Anyone that has done a meditation course before will understand perfectly that your mind bounces up & down like an intoxicated frog, especially for the first few days and it can be real hard at times with constant thoughts to the likes of ‘Im getting absolutely nowhere, what a pathetic waste of time’ and ‘Sod this for a lark let’s pack my bags and go home’ picking away at your mind. It’s a known fact that an average of almost half the folk who go on a meditation retreat are unable to tolerate it and give up half-way through. But for those who can see it out, it is an experience well worth having and definitely one you won’t forget. I did my first one fourteen years ago and from just that single retreat I have wanted to go back again and again ever since.

I left Wat Sai Ngam yesterday at about this time and I can say that ‘Yes, im missing it all, just a bit’

Will be happy to advise any of the readers on ‘doing….a retreat in Thailand’. Just drop me a line.

Koh Chang Ten Years Ago

Koh Chang in 1994

As you are reading this, I should already be swimming in the sea or lying on the beach on Koh Chang. I will be away for about four days so I hope everyone will behave in my absence! At this moment in time I am not sure what to expect. It has been ten years since I last went to Elephant Island. I am sure things have changed but I wonder how much? Surely they will have electricity by now and not just generators. Maybe even some shops. I hear they have a proper road now. I wonder if they have an internet café? That would be cool. I could write a blog for you from this tropical island!

Today I thought I would share with you my diary from my previous trip ten years ago. That was back in the days when backpackers sent letters home the slow way and had to wait three months for a reply. I would have loved to have been able to write a blog back then. I never really liked writing by hand. I would have written so much more on a computer. It is funny now reading these words that I wrote ten years ago. How naive I was when I first landed in Thailand! I thought I was only going to stay a week or two! Anyway, here are some extracts from my journal written all those years ago:

Friday 4th March 1994: In Trat we were met by a pick-up truck taxi who of course knew where we wanted to go. It was about 25 minutes to Laem Ngop which is the boat jetty for koh Chang (Koh is Thai for island and chang means elephant). By a stroke of luck, there was a full boat waiting to go. It was then an hours journey to the east side of the island and a half an hours drive on a rough dirt track to the beach resorts on the west side.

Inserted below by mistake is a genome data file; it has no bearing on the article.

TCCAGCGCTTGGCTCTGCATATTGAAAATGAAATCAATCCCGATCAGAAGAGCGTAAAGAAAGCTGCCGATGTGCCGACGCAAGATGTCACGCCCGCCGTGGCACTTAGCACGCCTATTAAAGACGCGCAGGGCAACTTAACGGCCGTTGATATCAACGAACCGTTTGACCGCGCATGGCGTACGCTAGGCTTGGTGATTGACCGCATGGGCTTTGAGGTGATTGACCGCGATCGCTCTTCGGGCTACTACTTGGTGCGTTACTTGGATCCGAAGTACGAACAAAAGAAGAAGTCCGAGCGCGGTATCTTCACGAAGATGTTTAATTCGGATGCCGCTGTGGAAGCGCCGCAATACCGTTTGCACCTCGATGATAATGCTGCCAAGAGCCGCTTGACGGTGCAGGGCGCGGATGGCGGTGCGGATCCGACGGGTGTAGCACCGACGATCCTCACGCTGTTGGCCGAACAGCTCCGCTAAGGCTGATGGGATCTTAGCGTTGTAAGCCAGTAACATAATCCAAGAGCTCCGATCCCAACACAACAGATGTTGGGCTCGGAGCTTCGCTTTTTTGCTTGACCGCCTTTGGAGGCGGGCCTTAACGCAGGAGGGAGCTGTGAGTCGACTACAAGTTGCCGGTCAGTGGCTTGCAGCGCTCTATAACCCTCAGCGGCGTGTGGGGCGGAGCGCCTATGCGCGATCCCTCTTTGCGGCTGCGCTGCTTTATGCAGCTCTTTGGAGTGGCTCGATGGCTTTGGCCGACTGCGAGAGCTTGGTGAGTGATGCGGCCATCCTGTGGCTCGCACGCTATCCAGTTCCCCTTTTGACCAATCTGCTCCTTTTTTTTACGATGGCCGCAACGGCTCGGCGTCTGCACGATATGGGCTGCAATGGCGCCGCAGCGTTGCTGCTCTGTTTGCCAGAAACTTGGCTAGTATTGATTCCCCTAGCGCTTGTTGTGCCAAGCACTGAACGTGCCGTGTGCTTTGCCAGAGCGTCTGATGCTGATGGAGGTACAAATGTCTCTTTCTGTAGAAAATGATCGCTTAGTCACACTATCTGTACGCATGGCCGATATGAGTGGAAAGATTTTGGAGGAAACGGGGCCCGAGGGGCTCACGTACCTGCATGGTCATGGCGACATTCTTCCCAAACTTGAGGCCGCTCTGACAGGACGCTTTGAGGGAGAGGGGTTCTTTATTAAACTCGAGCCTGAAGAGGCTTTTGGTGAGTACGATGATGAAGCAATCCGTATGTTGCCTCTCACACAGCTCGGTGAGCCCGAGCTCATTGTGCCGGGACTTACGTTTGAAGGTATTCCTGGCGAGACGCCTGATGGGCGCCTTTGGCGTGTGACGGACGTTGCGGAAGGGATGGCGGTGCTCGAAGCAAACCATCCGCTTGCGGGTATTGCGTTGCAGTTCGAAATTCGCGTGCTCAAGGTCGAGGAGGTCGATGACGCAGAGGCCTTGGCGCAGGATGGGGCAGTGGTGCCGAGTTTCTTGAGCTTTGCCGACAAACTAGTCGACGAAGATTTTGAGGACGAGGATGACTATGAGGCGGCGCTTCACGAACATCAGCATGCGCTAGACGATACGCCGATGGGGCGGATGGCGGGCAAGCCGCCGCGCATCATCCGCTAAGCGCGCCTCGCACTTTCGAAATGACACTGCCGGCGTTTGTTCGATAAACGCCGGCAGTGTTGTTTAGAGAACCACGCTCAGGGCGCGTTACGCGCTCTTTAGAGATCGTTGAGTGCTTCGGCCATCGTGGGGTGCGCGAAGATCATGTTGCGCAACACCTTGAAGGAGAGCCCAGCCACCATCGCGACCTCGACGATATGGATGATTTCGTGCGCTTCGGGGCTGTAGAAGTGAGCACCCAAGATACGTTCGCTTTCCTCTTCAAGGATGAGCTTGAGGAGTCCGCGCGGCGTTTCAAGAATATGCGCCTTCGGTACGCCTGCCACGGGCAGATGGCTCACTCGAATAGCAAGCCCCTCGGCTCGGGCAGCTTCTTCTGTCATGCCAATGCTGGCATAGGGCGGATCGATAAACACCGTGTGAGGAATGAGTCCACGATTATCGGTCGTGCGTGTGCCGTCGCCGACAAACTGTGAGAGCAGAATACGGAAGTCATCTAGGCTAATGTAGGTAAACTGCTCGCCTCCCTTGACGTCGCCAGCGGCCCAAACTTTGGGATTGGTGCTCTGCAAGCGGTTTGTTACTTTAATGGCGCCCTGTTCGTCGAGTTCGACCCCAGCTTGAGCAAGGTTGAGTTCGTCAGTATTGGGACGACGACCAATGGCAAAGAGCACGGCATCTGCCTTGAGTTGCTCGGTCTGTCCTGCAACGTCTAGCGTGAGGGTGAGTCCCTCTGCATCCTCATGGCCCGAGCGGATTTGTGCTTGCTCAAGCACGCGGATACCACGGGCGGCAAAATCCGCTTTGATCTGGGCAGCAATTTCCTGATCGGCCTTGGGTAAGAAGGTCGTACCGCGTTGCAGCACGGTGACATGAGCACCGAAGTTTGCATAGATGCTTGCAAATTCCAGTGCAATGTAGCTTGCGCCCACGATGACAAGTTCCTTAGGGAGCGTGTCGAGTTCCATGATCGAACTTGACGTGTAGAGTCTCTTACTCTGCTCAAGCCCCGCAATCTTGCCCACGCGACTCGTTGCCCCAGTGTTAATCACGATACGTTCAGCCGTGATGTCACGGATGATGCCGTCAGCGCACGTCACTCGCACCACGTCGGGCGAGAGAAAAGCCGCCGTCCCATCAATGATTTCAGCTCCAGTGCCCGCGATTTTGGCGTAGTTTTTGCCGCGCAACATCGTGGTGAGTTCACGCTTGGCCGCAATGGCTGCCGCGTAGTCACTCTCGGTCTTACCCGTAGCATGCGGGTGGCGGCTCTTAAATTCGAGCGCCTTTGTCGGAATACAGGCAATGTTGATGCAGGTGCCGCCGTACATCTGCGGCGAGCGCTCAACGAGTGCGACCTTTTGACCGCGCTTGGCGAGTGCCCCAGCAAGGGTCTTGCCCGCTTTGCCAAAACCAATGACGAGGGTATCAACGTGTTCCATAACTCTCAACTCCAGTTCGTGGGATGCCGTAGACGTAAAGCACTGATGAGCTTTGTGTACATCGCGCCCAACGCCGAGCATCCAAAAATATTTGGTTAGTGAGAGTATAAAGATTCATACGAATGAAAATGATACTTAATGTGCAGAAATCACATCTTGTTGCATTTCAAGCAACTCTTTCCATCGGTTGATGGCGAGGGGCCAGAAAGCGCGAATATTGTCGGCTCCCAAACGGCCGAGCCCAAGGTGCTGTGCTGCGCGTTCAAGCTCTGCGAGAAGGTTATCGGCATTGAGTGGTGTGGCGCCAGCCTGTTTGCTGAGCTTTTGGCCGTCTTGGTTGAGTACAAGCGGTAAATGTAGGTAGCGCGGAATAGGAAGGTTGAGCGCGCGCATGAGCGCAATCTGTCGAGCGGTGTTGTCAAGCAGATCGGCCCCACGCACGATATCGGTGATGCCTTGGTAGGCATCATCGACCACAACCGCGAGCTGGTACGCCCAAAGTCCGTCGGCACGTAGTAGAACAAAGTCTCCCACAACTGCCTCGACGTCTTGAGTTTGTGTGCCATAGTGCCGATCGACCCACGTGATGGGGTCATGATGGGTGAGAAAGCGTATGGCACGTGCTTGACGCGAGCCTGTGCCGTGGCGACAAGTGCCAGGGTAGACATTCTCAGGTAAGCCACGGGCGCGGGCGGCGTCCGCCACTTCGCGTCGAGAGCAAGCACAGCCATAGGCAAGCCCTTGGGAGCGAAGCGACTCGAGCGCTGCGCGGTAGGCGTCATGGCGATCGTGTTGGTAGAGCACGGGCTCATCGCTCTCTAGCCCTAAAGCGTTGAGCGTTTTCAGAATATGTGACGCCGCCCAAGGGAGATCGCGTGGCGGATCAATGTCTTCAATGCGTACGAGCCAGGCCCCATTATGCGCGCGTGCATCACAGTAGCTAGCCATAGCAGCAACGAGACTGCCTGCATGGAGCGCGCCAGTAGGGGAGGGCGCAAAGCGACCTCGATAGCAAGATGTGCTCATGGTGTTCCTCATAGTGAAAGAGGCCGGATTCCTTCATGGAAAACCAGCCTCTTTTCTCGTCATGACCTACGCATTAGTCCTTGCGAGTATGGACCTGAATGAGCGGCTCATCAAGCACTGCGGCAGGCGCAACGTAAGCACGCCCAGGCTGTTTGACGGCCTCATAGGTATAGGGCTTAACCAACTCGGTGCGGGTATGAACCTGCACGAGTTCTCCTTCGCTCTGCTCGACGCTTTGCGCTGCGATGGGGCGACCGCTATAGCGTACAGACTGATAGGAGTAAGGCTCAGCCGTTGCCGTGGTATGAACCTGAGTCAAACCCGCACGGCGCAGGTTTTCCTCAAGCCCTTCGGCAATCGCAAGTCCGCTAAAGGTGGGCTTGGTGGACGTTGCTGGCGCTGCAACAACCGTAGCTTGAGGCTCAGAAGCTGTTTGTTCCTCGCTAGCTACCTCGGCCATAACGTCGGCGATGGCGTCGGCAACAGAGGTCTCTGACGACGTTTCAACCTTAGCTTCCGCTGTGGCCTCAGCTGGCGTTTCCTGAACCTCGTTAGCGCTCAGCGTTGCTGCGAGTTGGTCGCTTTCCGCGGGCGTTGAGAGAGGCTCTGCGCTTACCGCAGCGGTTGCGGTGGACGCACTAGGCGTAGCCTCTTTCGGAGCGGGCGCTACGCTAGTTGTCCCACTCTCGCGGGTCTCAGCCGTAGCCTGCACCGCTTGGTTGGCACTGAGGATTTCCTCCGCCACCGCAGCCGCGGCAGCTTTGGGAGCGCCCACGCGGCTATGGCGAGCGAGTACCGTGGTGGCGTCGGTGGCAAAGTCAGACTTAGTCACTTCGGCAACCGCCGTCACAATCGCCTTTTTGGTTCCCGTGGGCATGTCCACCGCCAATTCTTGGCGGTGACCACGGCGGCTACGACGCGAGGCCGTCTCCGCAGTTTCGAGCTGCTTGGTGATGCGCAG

I am staying in a small beach hut at the top of a palm-fringed beach. The sun was going down as we arrived so I cannot really give you a better description than that. So, I will tell you more tomorrow.

Saturday 5th to Monday 7th March 1994: I have had quite an enjoyable three day break on Koh Chang. People have been telling me that this island is like Koh Samui and Phuket (pronounced booket) 10 years ago. So many foreigners (farang to the locals) visit the latter two places that you are apparently tripping up over them all the time. I won’t say the population on this island is sparse but certainly there are not that many people on my stretch of beach. Probably less than half a dozen. Quite often the restaurant is empty when I eat there.

I have a small hut to myself which has a balcony with a table and bench. It is shaded by a coconut palm tree. So, it is important not to park oneself under one of those trees for a prolonged period of time otherwise you might pay the consequence. At high tide the sea is literally five metres away. I don’t have my own bathroom but what do you expect for only 50 baht.

I have occupied my time by walking along the beach in either direction, walking inland through forests, reading my novel, learning Thai with the locals and of course doing a bit of swimming. In the early evening I quite enjoy finding a deserted stretch of beach to watch the sun go down below the horizon. The light projecting a golden path on the sea.

All very good and comfy for a while, but once the novel ran out of pages I knew it was time to leave. I have noted that some farangs seem to be permanent fixtures here. Apart from the ones that seem to own the resort I am in, there are also several restaurants with farangs running them. Another example is an Irish guy who is here with his five year old son. You will have some indication of their length of stay when I say that the kid can speak elementary Thai! This is not actually uncommon as I have been to a number of places now where I have seen people who have decided to make an extended stay in the Kingdom of Thailand. I can see what the attraction is.

[The next story is called “Road Trip to Koh Chang”]